Monday, May 20, 2024
Smart Phones

Using the Exynos 2400 on the Galaxy S24 line might be the only good option Samsung has


Several rumors say that Samsung will revert back to its old way of deciding which application processor will power next year’s Galaxy S24 flagship line in different markets. As it did prior to this year, in the U.S. and China, the latest chipset from Qualcomm, the Snapdragon 8 Gen 3 for Galaxy, might be found under the hood of the Galaxy S24, Galaxy S24+, and Galaxy S24 Ultra. Just about everywhere else, Samsung would use its homegrown Exynos 2400 SoC.

Why would Samsung bring back Exynos chips for the vast majority of its flagship units?

But why would Samsung even consider this considering that powering every Galaxy S23 model with the Snapdragon 8 Gen 2 has gone off quite swimmingly for the manufacturer? The answer, like much in life, might have something to do with money. A post on the Chinese social media site Weibo by tipster Digital Chat Station (via Wccftech), who does have a decent track record, reveals that Qualcomm is going to be asking more for each Snapdragon 8 Gen 3 chipset for Galaxy than the $160 it charged Sammy for the Galaxy 8 Gen 2 for Galaxy SoC.
Back in June, another tipster pointed out that by using the Snapdragon 8 Gen 2 on all Galaxy S23 units regardless of the region where they were shipped, Samsung lost any leverage it had with Qualcomm over pricing. But if it uses its own Exynos 2400 SoC on the vast majority of Galaxy S24 series handsets, Samsung might be able to get away with raising the amount of RAM on the flagship models’ basic configurations, hike the minimum storage on the Galaxy S24 to 256GB from 128GB on the Galaxy S23, keep prices the same, and still make some money.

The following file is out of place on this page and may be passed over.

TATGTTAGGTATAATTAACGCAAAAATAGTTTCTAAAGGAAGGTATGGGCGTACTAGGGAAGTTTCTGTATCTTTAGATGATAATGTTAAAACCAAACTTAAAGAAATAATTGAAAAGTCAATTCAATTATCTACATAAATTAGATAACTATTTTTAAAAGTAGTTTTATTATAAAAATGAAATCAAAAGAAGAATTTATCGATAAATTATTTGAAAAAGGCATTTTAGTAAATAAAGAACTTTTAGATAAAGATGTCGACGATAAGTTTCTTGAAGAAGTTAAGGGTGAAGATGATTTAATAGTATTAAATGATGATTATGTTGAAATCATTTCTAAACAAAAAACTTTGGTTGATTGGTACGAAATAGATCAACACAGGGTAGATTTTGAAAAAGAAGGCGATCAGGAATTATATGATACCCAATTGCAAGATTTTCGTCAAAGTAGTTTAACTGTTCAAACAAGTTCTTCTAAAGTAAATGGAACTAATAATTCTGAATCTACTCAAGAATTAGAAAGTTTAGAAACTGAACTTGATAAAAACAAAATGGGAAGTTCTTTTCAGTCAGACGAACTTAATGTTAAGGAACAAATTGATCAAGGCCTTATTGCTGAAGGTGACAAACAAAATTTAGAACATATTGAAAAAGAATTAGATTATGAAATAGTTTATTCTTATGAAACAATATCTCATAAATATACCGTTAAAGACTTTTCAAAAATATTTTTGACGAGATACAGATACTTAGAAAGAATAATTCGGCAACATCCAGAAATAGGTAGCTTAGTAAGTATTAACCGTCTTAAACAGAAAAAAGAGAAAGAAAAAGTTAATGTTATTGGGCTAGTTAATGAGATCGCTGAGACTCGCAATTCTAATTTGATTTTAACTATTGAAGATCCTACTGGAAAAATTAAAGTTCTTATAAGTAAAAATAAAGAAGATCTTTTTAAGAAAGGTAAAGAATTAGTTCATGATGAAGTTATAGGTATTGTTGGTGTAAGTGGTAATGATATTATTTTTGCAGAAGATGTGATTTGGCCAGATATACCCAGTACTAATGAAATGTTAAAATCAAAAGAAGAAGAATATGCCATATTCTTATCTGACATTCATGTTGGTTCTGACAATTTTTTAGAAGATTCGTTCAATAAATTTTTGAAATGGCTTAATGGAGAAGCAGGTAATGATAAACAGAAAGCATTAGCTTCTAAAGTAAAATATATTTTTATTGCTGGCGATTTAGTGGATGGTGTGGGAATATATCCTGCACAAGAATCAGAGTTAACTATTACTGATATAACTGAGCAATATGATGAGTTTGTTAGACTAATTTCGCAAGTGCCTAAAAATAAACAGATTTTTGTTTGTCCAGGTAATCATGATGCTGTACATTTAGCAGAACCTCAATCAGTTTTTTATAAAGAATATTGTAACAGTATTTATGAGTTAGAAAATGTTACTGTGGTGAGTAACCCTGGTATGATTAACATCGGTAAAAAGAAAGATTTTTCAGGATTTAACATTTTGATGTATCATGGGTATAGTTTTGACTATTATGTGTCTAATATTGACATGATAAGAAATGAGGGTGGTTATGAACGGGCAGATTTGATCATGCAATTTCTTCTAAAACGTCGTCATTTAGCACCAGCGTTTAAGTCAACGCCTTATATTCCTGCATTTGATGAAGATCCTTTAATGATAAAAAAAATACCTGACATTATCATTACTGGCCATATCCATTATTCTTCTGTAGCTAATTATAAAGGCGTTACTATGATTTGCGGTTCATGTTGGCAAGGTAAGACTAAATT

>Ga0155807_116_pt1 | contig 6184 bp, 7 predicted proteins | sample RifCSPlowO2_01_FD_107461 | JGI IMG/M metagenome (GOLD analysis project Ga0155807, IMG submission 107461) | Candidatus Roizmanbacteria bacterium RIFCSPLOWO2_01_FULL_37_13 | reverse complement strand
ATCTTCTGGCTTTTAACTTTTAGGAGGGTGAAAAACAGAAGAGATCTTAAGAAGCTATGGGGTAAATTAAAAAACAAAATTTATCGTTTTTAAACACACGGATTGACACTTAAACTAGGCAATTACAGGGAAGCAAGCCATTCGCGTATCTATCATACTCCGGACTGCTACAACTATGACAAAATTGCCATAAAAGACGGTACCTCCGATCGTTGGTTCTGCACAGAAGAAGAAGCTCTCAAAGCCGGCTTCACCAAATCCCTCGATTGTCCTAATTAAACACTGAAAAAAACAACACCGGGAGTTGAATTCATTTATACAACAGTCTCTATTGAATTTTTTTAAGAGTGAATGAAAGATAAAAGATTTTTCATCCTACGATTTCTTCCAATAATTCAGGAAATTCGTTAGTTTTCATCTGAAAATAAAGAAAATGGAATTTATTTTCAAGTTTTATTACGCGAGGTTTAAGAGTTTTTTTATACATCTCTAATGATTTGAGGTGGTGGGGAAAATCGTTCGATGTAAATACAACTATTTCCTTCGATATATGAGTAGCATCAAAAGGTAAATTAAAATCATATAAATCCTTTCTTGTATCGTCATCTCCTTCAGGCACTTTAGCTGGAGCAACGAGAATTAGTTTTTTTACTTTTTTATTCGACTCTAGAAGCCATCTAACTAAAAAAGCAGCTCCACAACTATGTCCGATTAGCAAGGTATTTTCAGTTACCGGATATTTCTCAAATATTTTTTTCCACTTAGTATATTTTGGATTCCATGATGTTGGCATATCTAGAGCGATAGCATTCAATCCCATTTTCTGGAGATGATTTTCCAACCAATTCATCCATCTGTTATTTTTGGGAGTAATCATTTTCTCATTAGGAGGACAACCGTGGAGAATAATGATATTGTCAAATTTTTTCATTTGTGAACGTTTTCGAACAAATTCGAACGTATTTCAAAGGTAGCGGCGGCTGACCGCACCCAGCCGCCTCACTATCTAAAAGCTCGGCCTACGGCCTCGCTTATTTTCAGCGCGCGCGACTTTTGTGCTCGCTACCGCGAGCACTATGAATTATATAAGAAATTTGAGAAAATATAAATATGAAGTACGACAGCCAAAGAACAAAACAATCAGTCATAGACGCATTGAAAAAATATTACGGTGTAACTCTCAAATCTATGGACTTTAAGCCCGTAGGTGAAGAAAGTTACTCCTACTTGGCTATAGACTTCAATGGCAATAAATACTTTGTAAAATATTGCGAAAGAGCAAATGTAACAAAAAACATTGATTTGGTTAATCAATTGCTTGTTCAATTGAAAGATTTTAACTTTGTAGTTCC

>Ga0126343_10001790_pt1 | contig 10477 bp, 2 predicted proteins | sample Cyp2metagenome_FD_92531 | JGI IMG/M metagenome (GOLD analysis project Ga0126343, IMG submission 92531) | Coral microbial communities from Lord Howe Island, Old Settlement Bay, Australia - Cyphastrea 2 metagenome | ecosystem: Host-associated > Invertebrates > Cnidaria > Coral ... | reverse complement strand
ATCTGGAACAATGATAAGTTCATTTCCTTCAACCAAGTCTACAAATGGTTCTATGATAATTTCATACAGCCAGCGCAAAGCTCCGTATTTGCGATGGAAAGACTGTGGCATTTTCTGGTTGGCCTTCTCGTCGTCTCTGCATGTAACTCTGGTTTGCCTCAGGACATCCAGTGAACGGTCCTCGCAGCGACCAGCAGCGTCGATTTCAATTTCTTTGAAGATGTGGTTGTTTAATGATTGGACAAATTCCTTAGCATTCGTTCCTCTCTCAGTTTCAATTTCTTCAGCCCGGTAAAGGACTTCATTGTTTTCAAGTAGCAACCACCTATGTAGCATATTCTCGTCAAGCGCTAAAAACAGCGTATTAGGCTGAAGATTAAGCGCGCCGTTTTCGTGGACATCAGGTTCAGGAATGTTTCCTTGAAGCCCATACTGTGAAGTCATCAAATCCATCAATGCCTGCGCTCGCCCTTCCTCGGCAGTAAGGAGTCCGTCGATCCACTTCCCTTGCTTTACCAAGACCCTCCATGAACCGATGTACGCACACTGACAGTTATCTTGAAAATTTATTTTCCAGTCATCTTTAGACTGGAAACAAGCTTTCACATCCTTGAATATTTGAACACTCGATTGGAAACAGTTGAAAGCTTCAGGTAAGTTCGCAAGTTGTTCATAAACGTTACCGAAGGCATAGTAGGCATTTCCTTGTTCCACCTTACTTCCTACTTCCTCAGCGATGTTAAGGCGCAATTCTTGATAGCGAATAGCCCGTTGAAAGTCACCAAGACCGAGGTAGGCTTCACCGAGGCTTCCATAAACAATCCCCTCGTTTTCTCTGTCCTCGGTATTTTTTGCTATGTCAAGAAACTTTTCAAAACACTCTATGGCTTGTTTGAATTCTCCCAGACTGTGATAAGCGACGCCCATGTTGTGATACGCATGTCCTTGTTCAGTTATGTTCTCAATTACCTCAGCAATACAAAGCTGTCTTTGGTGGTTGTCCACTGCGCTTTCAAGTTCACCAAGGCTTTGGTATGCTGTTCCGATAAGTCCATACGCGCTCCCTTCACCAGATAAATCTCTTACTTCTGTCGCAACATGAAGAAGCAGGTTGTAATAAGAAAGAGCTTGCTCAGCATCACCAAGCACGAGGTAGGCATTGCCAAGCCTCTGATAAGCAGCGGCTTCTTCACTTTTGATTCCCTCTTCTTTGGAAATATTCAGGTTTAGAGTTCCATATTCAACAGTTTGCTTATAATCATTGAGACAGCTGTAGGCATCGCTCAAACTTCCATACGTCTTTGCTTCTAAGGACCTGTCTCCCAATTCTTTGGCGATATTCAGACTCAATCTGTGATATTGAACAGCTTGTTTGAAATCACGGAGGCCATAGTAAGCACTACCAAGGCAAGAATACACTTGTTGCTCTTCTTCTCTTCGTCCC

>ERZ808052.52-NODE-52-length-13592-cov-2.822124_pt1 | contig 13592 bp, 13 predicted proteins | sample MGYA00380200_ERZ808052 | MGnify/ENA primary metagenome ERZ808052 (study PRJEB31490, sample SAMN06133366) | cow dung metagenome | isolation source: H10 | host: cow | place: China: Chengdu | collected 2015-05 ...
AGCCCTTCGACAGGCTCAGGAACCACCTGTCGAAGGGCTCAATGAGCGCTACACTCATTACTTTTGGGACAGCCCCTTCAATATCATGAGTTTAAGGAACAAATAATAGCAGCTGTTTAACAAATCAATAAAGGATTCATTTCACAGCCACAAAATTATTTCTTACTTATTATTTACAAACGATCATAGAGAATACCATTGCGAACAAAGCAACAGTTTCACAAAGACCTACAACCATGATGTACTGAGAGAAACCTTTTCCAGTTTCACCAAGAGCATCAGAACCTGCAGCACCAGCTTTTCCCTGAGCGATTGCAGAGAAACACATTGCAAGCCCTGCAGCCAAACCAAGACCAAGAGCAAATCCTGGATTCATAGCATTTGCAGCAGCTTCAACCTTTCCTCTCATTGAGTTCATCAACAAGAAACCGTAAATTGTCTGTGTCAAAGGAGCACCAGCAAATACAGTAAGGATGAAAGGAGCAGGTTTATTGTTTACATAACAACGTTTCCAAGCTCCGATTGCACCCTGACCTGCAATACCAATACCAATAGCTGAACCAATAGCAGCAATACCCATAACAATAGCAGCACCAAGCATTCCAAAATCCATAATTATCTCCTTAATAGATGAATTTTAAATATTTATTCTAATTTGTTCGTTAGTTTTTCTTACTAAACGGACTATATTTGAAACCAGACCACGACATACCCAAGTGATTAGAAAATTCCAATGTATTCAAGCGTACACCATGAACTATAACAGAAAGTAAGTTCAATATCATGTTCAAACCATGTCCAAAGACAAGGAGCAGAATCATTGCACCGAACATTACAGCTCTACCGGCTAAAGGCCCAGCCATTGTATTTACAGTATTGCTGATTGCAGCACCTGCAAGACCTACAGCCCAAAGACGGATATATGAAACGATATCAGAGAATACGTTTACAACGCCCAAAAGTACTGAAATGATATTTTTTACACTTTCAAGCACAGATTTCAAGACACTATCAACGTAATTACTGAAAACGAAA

As it turns out, the early rumors for the Galaxy S24 line have Samsung equipping the basic versions of the Galaxy S24, Galaxy S24+, and Galaxy S24 Ultra with 12GB of RAM which would be a nice increase from the 8GB of RAM included with the basic variants of the 2023 flagship models. And the Galaxy S24 Ultra could be available with as much as 16GB of RAM paired together with 1TB of storage. The maximum amount of RAM on the Galaxy S23 Ultra is the 12GB available with 512GB or 1TB of storage.
Digital Chat Station says that some phone manufacturers will respond to the high cost of using the Snapdragon 8 Gen 3 chipset by using the Snapdragon 8 Gen 2 or by switching to MediaTek’s Dimensity 9300 SoC which is produced using the same N4P TSMC 4nm process node that will be used to build the Snapdragon 8 Gen 3. The Dimensity 9300 is equipped with four X-4 prime CPU cores and is the only AP that supports the fastest LPDDR5T RAM. But the fear is that the chip might not be as efficient as the Snapdragon 8 Gen 3.

The Exynos 2400, with its deca-core configuration, could be competitive with the Snapdragon 8 Gen 3

A company like Samsung might not have the option of using the Snapdragon 8 Gen 2 again, and if it can save money by packing its 2024 flagship with its own powerful deca-core chipset, why not do it?  Recent benchmark tests show that the Exynos 2400 while trailing the Snapdragon 8 Gen 3 in Geekbench’s single-core and multi-core scores, is still competitive. What Samsung might worry about is how its fan base in markets outside of the U.S. and China would respond if it decided to power its next flagship series with the Exynos 2400 in those regions.

Samsung Foundry’s 3nm node includes the use of Gate-all-around (GAA) transistors which surround the channel on all four sides and help the chip deliver faster performance while consuming less energy. TSMC continues to use FinFET transistors and will start employing GAA transistors with its 2nm node which is expected to begin volume production in 2025.

When it comes to the Galaxy S24 series, Samsung has a few options when it comes to the SoC it will put under the hood. It can pay Qualcomm’s higher price to obtain enough Galaxy 8 Gen 3 chipsets for all of the flagship’s units. This would be the most costly option and might force the manufacturer to do away with some improvements to the line. It can use the cheaper Snapdragon 8 Gen 2 chipset again or the MediaTek Dimensity 9300, neither which is an acceptable solution.

Or, it can use its own Exynos 2400 chipset in most markets with the Snapdragon 8 Gen 3 SoC reserved for the U.S. and China. If it does come down to these options, the last one is the solution most likely to be used by Samsung.



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